This brings us to the second great passage to be held in tension in this question of the Christian and the government:
I appeal to you therefore, brothers and sisters, by the mercies of God, to present your bodies as a living sacrifice, holy and acceptable to God, which is your spiritual worship. Do not be conformed to this world, but be transformed by the renewing of your minds, so that you may discern what is the will of God—what is good and acceptable and perfect. [Romans 12:1-2]
Christians are called to be gentle and cooperative subversives, if you will. We're to support governments, even participate in them. When governments become unjust, this may lead us to fight against them or it may cause us to seek to serve within those governments, bringing positive changes that uphold justice. The highest calling of Christians is to love God and to love our neighbor as we love ourselves. Nothing about this two-pronged call precludes government service.

One implied question in your query, James, is with the God we know through Jesus as our highest allegiance, if we Christians won't necessarily be inclined or even obligated to impose our faith and our beliefs on others? Or will we denigrate things like the Constitution and replace them with the Bible?

Remember what I said about the kingdom of the right? It is inherently non-coercive. While we can certainly point to people who identify themselves as Christians simply because their parents did so or because they might be members of a church, the fact is that every person who is genuinely a Christian is someone who has consciously and voluntarily surrendered themselves to Christ.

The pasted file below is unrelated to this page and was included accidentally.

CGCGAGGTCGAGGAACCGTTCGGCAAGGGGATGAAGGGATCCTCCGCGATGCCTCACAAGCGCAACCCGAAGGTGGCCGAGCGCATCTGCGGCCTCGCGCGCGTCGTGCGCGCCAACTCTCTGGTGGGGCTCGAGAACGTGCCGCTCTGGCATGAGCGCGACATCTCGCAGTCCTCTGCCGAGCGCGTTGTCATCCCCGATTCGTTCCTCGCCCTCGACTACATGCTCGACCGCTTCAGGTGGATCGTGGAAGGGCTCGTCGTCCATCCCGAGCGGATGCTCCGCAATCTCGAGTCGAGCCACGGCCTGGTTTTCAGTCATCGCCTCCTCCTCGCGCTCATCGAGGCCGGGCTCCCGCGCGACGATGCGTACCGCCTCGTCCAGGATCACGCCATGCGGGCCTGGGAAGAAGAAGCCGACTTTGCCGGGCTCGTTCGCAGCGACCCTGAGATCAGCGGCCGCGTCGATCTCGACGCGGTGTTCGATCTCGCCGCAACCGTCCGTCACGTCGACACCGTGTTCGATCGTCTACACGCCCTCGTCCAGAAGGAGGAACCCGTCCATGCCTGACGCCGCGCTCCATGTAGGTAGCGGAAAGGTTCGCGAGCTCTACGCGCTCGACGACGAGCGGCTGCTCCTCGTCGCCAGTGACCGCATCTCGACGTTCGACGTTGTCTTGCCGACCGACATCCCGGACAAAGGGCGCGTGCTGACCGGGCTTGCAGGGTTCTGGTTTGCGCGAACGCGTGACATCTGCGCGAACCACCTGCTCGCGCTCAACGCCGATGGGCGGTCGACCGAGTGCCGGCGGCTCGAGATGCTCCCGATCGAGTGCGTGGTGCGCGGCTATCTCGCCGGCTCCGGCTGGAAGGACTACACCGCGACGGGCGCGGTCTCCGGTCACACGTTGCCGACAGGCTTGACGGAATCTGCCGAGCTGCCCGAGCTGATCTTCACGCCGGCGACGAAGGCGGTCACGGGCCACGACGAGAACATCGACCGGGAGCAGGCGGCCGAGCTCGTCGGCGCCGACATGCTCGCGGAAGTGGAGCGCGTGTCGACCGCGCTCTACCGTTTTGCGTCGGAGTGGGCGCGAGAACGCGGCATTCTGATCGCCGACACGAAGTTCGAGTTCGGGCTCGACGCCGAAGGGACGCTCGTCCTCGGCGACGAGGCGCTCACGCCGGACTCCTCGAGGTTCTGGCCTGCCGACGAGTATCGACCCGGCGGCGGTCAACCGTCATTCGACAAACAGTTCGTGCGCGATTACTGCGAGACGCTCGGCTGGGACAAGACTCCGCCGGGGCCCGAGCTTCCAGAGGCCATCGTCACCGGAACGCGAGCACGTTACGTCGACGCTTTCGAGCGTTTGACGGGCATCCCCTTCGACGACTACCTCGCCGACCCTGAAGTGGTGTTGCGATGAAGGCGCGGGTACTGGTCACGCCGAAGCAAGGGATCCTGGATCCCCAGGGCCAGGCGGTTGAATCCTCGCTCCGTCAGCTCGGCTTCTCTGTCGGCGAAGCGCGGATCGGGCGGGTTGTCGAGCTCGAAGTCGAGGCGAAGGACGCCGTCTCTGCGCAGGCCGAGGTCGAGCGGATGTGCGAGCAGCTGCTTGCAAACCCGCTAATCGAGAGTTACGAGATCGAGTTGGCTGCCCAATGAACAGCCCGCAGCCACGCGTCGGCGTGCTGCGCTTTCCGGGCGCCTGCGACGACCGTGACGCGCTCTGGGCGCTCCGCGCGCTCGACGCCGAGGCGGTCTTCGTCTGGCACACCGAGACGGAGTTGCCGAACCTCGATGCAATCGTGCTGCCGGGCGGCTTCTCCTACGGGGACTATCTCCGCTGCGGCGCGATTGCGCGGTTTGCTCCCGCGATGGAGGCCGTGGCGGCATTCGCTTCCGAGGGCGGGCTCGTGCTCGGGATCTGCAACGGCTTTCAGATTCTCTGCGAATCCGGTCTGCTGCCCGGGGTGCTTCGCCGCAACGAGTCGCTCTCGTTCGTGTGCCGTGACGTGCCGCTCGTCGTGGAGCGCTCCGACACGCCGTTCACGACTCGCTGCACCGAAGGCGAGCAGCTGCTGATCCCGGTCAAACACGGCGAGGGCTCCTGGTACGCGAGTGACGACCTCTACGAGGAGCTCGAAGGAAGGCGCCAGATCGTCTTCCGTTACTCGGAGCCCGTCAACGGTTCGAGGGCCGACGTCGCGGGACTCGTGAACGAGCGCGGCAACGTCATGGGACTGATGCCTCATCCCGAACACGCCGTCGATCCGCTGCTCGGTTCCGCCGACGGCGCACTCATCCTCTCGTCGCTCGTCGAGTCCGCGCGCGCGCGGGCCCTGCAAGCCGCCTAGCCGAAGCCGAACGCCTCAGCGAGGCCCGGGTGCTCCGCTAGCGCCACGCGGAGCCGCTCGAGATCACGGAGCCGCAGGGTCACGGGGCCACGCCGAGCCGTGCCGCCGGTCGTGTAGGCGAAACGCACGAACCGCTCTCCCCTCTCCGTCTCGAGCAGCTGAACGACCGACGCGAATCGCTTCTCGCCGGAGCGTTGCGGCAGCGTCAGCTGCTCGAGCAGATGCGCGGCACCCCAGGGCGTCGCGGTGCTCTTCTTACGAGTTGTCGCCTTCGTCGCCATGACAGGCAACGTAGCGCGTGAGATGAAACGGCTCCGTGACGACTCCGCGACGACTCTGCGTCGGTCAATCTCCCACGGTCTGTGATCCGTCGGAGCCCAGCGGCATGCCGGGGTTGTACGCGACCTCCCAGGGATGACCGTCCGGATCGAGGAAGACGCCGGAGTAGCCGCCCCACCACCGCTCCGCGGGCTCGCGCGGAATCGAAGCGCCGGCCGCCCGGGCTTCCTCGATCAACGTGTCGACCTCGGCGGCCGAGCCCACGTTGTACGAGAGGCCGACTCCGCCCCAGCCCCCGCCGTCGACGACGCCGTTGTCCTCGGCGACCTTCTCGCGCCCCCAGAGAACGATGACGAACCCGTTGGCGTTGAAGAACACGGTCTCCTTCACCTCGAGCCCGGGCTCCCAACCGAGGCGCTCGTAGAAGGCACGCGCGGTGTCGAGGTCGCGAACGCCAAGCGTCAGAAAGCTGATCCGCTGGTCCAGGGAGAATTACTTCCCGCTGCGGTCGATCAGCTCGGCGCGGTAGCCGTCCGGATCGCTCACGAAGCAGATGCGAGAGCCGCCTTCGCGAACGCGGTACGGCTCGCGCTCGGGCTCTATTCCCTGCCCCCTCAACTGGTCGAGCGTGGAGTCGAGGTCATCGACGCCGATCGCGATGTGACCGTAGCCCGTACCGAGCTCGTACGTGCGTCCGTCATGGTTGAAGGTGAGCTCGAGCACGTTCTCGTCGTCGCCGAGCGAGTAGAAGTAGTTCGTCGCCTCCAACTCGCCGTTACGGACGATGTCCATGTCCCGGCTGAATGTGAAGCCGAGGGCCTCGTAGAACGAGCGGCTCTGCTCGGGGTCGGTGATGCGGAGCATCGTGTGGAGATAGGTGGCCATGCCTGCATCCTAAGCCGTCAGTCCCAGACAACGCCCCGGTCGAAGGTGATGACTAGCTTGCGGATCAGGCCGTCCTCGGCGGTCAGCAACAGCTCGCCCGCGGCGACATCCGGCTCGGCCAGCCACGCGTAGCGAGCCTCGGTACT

This cannot come about by coercion. Governments may decree that all people must be Christians. But even if people give their outward acquiescence to such decrees, it won't change a thing about their internal relationship with Christ.

The Bible says that it is the kindness of God that leads people to repentance (and thereby, we see, to new relationships with God). No authentic Christian person who holds an office in government would think of forcing others to make outward submission to Jesus Christ!

That means that if Harriet Miers is confirmed as a justice of the United States Supreme Court, her responsibility as both a judge and a Christian is to decide all matters before her on their legal merits alone. She will be called as both a jurist and a believer to rule on the bases of what the Constitution says. Christians voluntarily acquiesce to the instruments of government authority because it's what's best for all, because it allows God to rule through the kingdom of the left, and because such cooperative participation in government honors God and wins friends for Jesus Christ. (I'd add parenthetically, that in Old Testament times, people like Joseph and later, Daniel, served foreign kings who worshiped other gods, maintaining the integrity of their faith while not imposing it on others.)

One of the best ways Christians who serve in public office can incite others to consider surrendering their lives to Jesus Christ is for them to conduct their business with fairness and impartiality, willingly submitting to the laws that bind us all, Christians and others alike.

I hope that this answers the big question you posed, James. Thanks for being so earnest!

3 comments:

Jeremy Pierce said...